Working in policing and legal contexts: What kinds of ethical dilemmas do interpreters face?

Dr Loene Howes1

1University of Tasmania, Hobart, Australia

High-quality interpreting is essential to providing equitable access to justice. This presentation considers what can be learned from interpreters’ ethical dilemmas in policing and legal contexts. A developing profession, interpreting is characterised by diversity, as members are drawn from a range of cultural, linguistic, and educational backgrounds. One unifying feature of interpreting is its code of ethics. The code also represents an important step towards professionalisation, along with developing certification pathways and establishing health and legal specialisations. As part of a larger project, interpreters were interviewed about their experiences of working in policing and legal contexts. Participants consistently referred to various aspects of the code of ethics, highlighting its function as a guide to practice. Participants also raised several ethical dilemmas, or personally unresolved and troubling incidents, that arose in their work. Despite participants’ familiarity with the code of ethics, many found it inadequate for providing solutions to their dilemmas. In some instances, this was true even when the code of ethics included guidance on the topic of their concern. Dilemmas often reflected mismatches between the ethical code and an interpreter’s own moral code and were sometimes compounded by others’ poor understanding of the interpreter’s role. The presentation argues that to contribute to professional development and improved practice, it is important for interpreters to identify, discuss, and grapple with ethical dilemmas. Equally important is developing awareness of such dilemmas amongst those with whom interpreters work in policing and legal contexts.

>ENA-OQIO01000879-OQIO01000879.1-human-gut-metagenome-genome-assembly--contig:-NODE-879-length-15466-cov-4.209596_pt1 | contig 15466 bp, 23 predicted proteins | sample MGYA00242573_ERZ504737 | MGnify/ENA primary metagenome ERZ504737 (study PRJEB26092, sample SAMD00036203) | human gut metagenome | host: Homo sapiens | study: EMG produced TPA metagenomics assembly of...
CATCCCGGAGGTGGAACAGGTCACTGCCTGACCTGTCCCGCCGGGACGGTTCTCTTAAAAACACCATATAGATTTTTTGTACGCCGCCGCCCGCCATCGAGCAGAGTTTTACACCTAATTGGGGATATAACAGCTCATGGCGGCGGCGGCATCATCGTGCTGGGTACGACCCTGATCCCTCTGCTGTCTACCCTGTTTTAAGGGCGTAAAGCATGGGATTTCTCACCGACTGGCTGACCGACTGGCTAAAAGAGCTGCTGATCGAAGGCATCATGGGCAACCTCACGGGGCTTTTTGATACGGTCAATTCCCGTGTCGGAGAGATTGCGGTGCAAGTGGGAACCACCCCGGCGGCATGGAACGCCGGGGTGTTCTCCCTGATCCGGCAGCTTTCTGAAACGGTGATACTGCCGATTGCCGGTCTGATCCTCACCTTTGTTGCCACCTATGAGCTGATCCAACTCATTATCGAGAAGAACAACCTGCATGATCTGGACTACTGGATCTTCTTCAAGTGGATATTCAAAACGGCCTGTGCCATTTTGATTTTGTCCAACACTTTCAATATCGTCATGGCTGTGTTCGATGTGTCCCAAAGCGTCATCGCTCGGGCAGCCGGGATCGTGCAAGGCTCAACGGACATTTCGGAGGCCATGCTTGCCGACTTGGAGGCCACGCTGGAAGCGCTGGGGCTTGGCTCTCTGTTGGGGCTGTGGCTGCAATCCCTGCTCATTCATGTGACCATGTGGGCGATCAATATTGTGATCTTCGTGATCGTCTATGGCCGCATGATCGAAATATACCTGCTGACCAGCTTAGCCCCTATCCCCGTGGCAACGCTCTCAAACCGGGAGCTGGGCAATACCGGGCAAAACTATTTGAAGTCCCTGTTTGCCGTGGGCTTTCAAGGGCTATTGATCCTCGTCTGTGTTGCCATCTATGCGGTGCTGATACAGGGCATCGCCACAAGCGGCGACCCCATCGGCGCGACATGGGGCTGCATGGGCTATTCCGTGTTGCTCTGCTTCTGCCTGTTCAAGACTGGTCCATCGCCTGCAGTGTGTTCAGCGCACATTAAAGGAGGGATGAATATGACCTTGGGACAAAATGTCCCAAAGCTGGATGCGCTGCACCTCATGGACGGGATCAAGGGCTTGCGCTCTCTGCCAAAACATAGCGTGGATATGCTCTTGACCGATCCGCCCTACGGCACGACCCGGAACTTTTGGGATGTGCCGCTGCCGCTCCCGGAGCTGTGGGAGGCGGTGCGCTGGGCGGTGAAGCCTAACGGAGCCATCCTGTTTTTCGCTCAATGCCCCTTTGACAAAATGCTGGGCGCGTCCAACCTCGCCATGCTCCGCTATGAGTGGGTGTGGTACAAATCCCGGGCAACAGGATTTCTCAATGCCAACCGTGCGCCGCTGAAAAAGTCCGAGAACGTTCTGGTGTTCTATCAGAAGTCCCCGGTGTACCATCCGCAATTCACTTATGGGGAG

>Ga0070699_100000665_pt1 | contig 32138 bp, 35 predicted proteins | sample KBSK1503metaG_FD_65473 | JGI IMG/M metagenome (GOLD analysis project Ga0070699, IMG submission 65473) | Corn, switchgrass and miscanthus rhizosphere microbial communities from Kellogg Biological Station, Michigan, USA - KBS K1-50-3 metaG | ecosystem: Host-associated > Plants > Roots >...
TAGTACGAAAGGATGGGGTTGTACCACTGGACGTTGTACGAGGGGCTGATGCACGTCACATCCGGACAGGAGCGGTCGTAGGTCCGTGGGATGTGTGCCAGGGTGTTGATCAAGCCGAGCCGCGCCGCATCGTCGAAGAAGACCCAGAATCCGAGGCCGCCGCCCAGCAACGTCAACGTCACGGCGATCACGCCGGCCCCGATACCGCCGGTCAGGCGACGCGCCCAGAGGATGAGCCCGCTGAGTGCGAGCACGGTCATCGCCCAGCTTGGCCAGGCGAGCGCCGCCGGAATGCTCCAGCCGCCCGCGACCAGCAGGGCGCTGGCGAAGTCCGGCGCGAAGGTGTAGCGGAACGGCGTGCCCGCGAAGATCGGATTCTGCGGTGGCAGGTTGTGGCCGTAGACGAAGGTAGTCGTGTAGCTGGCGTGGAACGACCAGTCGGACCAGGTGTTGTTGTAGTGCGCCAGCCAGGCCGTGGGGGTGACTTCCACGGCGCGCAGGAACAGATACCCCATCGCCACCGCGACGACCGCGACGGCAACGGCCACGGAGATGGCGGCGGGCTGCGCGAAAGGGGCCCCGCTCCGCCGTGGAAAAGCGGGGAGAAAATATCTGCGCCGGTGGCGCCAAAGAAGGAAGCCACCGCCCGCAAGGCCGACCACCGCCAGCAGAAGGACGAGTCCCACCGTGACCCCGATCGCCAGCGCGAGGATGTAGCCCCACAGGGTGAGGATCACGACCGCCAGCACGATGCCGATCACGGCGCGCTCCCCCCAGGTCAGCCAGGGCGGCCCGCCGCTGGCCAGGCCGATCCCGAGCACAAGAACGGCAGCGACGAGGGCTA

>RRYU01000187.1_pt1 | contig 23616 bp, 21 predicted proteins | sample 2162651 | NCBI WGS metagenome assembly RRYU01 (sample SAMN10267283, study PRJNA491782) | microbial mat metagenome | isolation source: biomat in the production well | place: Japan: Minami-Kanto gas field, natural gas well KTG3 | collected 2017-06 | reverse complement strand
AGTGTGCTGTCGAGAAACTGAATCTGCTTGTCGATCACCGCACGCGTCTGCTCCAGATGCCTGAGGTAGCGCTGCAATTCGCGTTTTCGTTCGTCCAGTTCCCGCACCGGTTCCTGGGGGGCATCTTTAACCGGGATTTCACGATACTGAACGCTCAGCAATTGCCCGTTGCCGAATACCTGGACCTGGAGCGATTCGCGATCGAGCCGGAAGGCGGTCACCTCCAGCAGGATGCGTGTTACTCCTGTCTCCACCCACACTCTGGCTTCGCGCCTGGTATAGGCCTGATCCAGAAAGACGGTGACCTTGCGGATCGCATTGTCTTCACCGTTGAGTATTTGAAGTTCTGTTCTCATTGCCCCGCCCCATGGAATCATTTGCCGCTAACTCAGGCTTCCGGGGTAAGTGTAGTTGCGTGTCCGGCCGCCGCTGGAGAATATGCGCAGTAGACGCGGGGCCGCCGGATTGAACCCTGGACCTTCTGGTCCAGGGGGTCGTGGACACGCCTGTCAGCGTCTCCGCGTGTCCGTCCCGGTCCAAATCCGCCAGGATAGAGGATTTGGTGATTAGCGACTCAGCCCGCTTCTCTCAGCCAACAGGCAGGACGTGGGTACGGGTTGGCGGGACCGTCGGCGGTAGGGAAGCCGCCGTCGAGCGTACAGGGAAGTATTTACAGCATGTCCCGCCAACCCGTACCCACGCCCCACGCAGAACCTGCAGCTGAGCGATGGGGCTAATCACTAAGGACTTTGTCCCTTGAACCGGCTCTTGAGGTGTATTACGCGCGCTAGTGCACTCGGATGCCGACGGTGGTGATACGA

Biography:

Loene is a lecturer in Criminology in the College of Arts, Law and Education at the University of Tasmania. She is a researcher in the Tasmanian Institute of Law Enforcement Studies and the Institute for the Study of Social Change. Loene’s interdisciplinary and applied research aims to contribute to improved social justice by enhancing the effectiveness of communication in the criminal justice process. Her current project explores interpreters’ work in policing and broader legal contexts.